Creating a metallic coating

The edge-tracing filters are especially fun to use in combination with Edit ^ Fade. I became interested in playing with these filters after trying out the Chrome filter included with the first Gallery Effects collection. Now included with Photoshop as Filter ^ Sketch ^ Chrome, this filter turns an image into a melted pile of metallic goo. No matter how you apply Chrome, it completely wipes out your image and leaves a ton of jagged color transitions in its wake. It's really only useful with color images, and then only if you follow up with the Fade command and the Luminosity mode. Even then, I've never been particularly satisfied with the results.

But all that experimenting got me thinking: How can you create a metallic coating, with gleaming highlights and crisp shadows, without resorting to Chrome? Find Edges offers a way. First, copy your image to a separate layer (Ctrl+J). Then apply the Gaussian Blur filter. A Radius value between 1.0 and 4.0 produces the best results, depending on how gooey you want the edges to be. Next, apply the Find Edges filter. Because the edges are blurry, the resulting image is light, so I recommend you darken it using Image ^ Adjust ^ Levels (raise the first Input Levels value to 100 or so, as explained in Chapter 17). The blurry edges appear in the top-left example in Figure 11-11.

To produce the bottom-left image, I mixed the layer with the underlying original using the Overlay blend mode (Shift+Alt+O with a non-painting tool selected) and an Opacity of 80 percent. The result is a shiny effect that produces a metallic finish without altogether destroying the detail in the image.

If you decide you like this effect, there's more where it came from. The second and third columns of Figure 11-11 show the results of applying Filter ^ Sketch ^ Bas Relief and Filter ^ Artistic ^ Plastic Wrap, respectively. After applying each filter, I chose Edit ^ Fade, selected the Overlay mode, and set the Opacity value to 80 percent, repeating the effect I applied to the Gaussian Blur and Find Edges layer.

Color Plate 11-5 shows the same effects in color. Starting with an unedited construction worker, I went through the usual calisthenics of selecting and layering the image. Next, I applied Gaussian Blur (3.0 Radius) and Find Edges. The effect was too light so I chose Image ^ Adjust ^ Levels and entered 128 in the first option box. Everything darker than medium gray went to black, uniformly strengthening the effect. The result is the full-color metallic coating shown in the second example in the top row of the color plate. To get the top-right image, I merely selected Overlay from the pop-up menu in the Layers palette (Shift+Alt+O) and changed the Opacity value to 80 percent.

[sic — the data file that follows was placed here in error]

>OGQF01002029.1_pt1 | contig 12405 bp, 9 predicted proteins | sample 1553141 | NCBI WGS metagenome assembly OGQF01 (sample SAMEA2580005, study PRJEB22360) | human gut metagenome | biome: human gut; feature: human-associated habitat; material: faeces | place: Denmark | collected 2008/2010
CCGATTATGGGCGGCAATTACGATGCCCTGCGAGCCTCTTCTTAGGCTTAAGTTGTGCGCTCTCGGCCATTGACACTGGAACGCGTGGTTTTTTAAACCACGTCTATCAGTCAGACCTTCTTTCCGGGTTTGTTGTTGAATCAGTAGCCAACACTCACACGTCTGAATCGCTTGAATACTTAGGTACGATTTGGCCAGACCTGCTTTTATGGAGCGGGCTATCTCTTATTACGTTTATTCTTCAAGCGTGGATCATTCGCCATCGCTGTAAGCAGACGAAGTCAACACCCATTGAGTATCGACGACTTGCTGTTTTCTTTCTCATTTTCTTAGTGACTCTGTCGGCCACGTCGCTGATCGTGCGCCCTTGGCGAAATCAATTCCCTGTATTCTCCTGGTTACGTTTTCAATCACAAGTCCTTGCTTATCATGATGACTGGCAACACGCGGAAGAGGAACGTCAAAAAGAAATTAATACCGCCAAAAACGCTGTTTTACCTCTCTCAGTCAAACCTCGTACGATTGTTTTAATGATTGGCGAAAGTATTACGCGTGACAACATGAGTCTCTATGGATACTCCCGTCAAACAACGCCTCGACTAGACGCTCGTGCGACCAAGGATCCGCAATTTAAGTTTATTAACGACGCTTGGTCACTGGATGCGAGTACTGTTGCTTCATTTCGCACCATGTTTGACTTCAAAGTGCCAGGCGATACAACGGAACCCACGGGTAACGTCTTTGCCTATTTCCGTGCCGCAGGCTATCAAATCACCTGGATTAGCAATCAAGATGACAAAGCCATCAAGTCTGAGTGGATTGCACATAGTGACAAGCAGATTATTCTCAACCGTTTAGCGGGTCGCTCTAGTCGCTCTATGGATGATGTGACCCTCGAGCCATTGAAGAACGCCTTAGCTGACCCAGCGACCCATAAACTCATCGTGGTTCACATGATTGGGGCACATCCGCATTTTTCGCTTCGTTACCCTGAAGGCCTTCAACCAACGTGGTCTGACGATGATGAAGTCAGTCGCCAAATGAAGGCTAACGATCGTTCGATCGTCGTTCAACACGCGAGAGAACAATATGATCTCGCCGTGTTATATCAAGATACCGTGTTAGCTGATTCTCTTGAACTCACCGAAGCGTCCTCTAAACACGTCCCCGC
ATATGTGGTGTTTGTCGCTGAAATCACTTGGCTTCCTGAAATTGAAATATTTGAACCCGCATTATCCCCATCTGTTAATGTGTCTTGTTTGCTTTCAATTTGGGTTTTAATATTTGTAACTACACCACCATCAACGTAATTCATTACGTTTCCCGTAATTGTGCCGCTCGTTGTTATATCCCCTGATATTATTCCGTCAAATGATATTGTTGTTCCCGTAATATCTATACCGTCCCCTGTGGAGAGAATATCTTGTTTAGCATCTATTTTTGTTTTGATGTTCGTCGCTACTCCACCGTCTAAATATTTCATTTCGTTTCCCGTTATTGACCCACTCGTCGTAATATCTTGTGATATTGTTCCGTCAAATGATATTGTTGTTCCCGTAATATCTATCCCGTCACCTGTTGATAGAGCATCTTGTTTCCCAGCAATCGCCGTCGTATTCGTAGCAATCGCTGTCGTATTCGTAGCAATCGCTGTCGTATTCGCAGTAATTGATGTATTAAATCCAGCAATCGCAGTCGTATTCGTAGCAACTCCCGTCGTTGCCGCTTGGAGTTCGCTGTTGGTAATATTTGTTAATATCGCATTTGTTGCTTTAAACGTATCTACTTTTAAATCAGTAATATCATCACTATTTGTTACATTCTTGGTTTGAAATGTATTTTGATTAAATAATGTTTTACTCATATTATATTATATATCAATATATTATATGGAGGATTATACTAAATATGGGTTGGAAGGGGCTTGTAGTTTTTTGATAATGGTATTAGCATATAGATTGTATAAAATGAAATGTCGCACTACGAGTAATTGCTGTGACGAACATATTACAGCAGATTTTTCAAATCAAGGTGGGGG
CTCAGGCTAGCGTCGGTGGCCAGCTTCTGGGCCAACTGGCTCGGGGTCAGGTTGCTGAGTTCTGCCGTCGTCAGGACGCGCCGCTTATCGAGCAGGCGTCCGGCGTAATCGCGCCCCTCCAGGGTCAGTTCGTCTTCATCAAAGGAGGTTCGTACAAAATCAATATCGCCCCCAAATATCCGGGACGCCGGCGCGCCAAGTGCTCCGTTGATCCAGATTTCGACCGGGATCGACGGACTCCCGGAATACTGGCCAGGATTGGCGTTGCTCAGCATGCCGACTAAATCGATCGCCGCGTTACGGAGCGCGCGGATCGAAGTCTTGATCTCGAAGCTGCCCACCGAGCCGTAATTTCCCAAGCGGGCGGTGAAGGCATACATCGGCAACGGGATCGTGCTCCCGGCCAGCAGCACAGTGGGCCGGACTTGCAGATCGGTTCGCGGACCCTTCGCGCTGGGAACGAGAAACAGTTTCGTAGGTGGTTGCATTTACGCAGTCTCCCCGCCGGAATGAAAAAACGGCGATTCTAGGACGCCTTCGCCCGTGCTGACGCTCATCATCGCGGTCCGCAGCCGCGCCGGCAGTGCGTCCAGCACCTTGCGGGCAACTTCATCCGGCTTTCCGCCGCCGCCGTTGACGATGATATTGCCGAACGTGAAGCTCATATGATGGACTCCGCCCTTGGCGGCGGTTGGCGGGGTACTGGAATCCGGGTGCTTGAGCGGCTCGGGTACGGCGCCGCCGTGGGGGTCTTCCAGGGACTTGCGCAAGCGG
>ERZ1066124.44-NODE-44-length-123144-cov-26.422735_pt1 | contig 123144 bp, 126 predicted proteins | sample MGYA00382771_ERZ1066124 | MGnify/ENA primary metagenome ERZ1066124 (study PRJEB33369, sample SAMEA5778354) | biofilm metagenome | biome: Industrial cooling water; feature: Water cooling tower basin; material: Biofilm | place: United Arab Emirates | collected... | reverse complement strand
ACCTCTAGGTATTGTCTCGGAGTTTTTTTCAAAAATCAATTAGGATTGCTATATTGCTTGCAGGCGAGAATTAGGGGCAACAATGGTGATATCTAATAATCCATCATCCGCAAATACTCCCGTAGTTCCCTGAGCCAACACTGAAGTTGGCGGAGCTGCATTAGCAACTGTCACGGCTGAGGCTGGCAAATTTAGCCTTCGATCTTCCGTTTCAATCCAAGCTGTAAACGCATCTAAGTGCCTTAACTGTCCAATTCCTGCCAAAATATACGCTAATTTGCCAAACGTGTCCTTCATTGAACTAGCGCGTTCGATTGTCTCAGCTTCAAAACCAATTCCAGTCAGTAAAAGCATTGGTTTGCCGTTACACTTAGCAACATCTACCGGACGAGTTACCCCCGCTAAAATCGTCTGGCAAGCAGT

In the bottom row of Color Plate 11-5, I really went nuts. In each case, I applied one of three effects filters — Bas Relief, Plastic Wrap, and the infamous Filter ^ Sketch ^ Chrome. And each time, I chose Edit ^ Fade, selected the Luminosity mode, and reduced the Opacity value to 80 percent.

Okay, okay, so Chrome still looks more metallic than the other effects, but it also plays havoc with the detail. I'm willing to settle for a more subtle effect if it means I can still recognize my subject when I'm finished.

Blur & Find Edges

Bas Relief
Plastic Wrap

Blur & Find Edges

Overlay, 80%

Figure 11-11: After applying Gaussian Blur and Find Edges to a layered version of the image (top left), I composited the filtered image with the original using the Overlay mode (bottom left). The second and third columns show similar effects achieved using the effects filters Bas Relief and Plastic Wrap.

Overlay, 80%

Figure 11-11: After applying Gaussian Blur and Find Edges to a layered version of the image (top left), I composited the filtered image with the original using the Overlay mode (bottom left). The second and third columns show similar effects achieved using the effects filters Bas Relief and Plastic Wrap.

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